This U.S. Marine’s Book “Ride The Thunder” Tells the True Story of the Vietnam War, Is Now a Major Motion Picture

Ride The ThunderImage via Ride The Thunder Movie

Richard Botkin is a retired veteran of the United States Marine Corps, and the author of the groundbreaking history book Ride the Thunder: A Vietnam War Story of Honor and Triumph. He is also the executive producer of the new motion picture with the same name, debuting in theaters last March and kicking off its nationwide release just this past May. Both Botkin’s literary and theatrical works tell the story of the Vietnam War, as it should be told, describing the true valor and sacrifice of the South Vietnamese and American soldiers against the communist forces in Southeast Asia.

Serving in the USMC from 1980 to 1983 and then 12 years in the reserves, according to Tami Jackson, Botkin’s service “post-dates the Vietnam War.” However, despite this, “many of the men who mentored Rich Botkin, heroes he greatly admires, were Vietnam veterans.” As a result, Botkin has made it his mission to tell the true story of the Vietnam War, and “restore the rightful honor due those Americans and South Vietnamese who served there…”

Ride The Thunder BookImage via WND

Botkin accomplishes this endeavor first through the authoring of his book, Ride the Thunder, published on July 13, 2009, which tells the story of the Vietnam War through the eyes of the allied forces of South Vietnam and the United States. As a source for Vietnam War research, Botkin’s 652-page book, in Jackson’s words, “is the culmination of 5 years of writing, 1 year of editing, 4 trips to Vietnam,” and “thousands of hours interviewing American and South Vietnamese Marines.”

According to Amazon, “Ride the Thunder reveals the heroic, untold story of how Vietnamese Marines and their US advisers fought valiantly, turning the tide of an unpopular war and actually winning – while Americans 8,000 miles away were being fed only one version of the story.” Goodreads declares that “Richard Botkin’s book provides a fresh, provocative look at the Vietnam War and the heroic warriors who fought it.”

Now, after four years of filmmaking, Richard Botkin’s next step in telling the true story of the war in Vietnam has finally reached fruition. “Ride The Thunder,” the new major motion picture, directed by Fred Koster, has made it to the big screen, enjoying a resoundingly successful premier this past March in Westminster, Southern California. The reception has been so incredibly positive and widespread that the film is currently being released nation-wide across the United States.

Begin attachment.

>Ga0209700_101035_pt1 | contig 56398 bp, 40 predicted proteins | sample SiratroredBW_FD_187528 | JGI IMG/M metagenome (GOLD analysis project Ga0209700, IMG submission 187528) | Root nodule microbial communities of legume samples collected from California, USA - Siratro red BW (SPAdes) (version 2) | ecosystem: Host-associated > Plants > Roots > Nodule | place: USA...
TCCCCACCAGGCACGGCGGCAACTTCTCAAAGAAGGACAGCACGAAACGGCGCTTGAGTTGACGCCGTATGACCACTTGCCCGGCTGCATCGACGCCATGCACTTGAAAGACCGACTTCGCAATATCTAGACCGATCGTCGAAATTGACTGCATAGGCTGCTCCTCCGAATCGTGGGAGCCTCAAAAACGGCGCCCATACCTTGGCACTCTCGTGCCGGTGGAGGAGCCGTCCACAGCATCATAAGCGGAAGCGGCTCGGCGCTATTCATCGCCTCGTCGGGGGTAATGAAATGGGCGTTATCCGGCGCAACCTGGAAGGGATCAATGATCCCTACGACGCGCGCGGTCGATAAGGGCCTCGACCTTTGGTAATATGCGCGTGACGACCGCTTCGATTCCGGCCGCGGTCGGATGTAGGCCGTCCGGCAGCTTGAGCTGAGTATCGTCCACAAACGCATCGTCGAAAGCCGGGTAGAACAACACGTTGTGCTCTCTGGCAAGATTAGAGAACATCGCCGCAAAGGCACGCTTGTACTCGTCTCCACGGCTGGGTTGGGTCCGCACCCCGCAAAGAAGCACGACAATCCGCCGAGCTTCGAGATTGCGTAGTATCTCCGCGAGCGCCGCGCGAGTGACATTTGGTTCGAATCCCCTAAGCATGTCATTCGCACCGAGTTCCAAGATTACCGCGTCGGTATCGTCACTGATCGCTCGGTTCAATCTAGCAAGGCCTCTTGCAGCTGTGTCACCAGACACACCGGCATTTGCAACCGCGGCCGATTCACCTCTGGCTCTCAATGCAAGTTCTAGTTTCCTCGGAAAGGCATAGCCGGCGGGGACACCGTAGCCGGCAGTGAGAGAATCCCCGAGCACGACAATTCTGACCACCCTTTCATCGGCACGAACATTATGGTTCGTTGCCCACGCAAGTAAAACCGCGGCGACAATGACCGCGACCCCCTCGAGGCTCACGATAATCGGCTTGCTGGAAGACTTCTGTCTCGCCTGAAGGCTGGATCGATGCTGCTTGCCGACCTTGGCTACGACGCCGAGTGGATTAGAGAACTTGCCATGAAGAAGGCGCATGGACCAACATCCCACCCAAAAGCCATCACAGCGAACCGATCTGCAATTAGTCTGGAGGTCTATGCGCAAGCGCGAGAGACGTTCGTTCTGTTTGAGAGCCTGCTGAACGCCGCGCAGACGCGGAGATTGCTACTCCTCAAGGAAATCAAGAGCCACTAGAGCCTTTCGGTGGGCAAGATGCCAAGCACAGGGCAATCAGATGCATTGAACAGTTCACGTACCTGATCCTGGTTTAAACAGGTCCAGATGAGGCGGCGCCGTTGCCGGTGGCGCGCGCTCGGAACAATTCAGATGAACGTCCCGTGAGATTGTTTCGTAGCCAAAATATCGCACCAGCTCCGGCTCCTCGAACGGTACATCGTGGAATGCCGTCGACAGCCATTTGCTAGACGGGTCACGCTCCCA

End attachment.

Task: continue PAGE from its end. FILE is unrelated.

I have yet to see the movie, but am very much looking forward to it. The trailer for it looks absolutely amazing. I plan to post it here, too. It’s just so good that I think it deserves its own article, which will be up here in a couple days or so, possibly sooner. In the meantime, you can enjoy the trailer by following this link, and maybe make some weekend plans to go see the movie if it’s in your area.

I’m getting a little too excited for this.

2 Responses to “This U.S. Marine’s Book “Ride The Thunder” Tells the True Story of the Vietnam War, Is Now a Major Motion Picture”

  1. Bob Canepa Says:

    I am the Program Chairman for the Mill Valley Rotary Club. I was also a USMC artillery officer many years ago. I am trying to schedule Richard Botkin as a guest speaker at one of our club luncheons. I would appreciate it if you would email me his contact info and/or pass along this email to him. Many thanks.
    Semper Fi-
    Bob Canepa

    • Hi there,

      The best I can do here is provide you with the public information offered on the movie website:

      http://www.ridethethundermovie.com/contact/

      info@ridethethundermovie.com

      I am sure you understand why I cannot provide you with his personal information. The first reason is that it is outside my rights to do so, and secondly, I unfortunately do not have the necessary information available to pass along your message to him myself. Hopefully your plans for the event goes well, and best of luck.

      Thank you for your service.

      Ian Pham

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